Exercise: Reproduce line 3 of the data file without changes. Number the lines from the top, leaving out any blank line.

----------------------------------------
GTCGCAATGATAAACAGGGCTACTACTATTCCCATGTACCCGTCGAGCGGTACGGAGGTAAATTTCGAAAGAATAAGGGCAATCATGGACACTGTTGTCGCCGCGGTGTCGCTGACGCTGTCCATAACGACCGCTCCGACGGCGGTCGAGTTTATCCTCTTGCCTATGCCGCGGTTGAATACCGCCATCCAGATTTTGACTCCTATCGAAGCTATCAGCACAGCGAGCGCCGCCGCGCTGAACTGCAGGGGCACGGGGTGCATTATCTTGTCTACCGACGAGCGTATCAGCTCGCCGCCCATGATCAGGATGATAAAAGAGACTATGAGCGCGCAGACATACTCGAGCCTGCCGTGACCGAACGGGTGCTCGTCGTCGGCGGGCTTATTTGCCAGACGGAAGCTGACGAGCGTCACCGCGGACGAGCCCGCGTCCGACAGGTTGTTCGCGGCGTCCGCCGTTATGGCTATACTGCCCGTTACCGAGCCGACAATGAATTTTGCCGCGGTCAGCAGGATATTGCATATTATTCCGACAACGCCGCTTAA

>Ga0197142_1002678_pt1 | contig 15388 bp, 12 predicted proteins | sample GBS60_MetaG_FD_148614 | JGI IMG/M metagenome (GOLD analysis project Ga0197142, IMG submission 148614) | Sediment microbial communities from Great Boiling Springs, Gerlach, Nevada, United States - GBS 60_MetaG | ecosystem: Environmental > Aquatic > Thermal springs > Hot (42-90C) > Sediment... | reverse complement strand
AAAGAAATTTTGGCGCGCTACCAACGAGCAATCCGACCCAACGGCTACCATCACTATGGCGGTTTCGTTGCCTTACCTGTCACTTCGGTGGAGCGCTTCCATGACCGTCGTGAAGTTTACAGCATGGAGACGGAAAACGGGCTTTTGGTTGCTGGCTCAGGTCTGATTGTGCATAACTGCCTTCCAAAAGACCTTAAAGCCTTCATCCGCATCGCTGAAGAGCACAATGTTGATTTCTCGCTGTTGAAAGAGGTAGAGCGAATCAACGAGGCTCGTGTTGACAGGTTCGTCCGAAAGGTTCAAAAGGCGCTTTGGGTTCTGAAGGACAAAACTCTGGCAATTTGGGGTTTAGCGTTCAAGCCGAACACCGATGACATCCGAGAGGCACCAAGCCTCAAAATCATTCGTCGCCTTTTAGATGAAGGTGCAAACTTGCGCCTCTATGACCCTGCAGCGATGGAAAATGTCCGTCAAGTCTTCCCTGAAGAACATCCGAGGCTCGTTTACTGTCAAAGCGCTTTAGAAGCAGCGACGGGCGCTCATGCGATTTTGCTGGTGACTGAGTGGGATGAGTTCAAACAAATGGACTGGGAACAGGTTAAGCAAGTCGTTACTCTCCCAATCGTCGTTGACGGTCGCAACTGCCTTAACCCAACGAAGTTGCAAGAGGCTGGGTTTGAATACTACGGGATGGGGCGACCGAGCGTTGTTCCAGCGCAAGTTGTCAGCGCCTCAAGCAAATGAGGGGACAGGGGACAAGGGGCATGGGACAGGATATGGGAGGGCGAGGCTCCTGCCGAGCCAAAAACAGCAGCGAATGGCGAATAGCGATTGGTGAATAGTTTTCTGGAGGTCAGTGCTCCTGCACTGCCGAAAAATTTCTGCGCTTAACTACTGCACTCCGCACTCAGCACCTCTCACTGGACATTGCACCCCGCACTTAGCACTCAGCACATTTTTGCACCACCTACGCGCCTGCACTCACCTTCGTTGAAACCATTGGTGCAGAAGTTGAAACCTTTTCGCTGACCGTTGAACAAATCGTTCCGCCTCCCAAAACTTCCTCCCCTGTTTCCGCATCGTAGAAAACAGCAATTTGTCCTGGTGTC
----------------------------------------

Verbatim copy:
AAAGAAATTTTGGCGCGCTACCAACGAGCAATCCGACCCAACGGCTACCATCACTATGGCGGTTTCGTTGCCTTACCTGTCACTTCGGTGGAGCGCTTCCATGACCGTCGTGAAGTTTACAGCATGGAGACGGAAAACGGGCTTTTGGTTGCTGGCTCAGGTCTGATTGTGCATAACTGCCTTCCAAAAGACCTTAAAGCCTTCATCCGCATCGCTGAAGAGCACAATGTTGATTTCTCGCTGTTGAAAGAGGTAGAGCGAATCAACGAGGCTCGTGTTGACAGGTTCGTCCGAAAGGTTCAAAAGGCGCTTTGGGTTCTGAAGGACAAAACTCTGGCAATTTGGGGTTTAGCGTTCAAGCCGAACACCGATGACATCCGAGAGGCACCAAGCCTCAAAATCATTCGTCGCCTTTTAGATGAAGGTGCAAACTTGCGCCTCTATGACCCTGCAGCGATGGAAAATGTCCGTCAAGTCTTCCCTGAAGAACATCCGAGGCTCGTTTACTGTCAAAGCGCTTTAGAAGCAGCGACGGGCGCTCATGCGATTTTGCTGGTGACTGAGTGGGATGAGTTCAAACAAATGGACTGGGAACAGGTTAAGCAAGTCGTTACTCTCCCAATCGTCGTTGACGGTCGCAACTGCCTTAACCCAACGAAGTTGCAAGAGGCTGGGTTTGAATACTACGGGATGGGGCGACCGAGCGTTGTTCCAGCGCAAGTTGTCAGCGCCTCAAGCAAATGAGGGGACAGGGGACAAGGGGCATGGGACAGGATATGGGAGGGCGAGGCTCCTGCCGAGCCAAAAACAGCAGCGAATGGCGAATAGCGATTGGTGAATAGTTTTCTGGAGGTCAGTGCTCCTGCACTGCCGAAAAATTTCTGCGCTTAACTACTGCACTCCGCACTCAGCACCTCTCACTGGACATTGCACCCCGCACTTAGCACTCAGCACATTTTTGCACCACCTACGCGCCTGCACTCACCTTCGTTGAAACCATTGGTGCAGAAGTTGAAACCTTTTCGCTGACCGTTGAACAAATCGTTCCGCCTCCCAAAACTTCCTCCCCTGTTTCCGCATCGTAGAAAACAGCAATTTGTCCTGGTGTC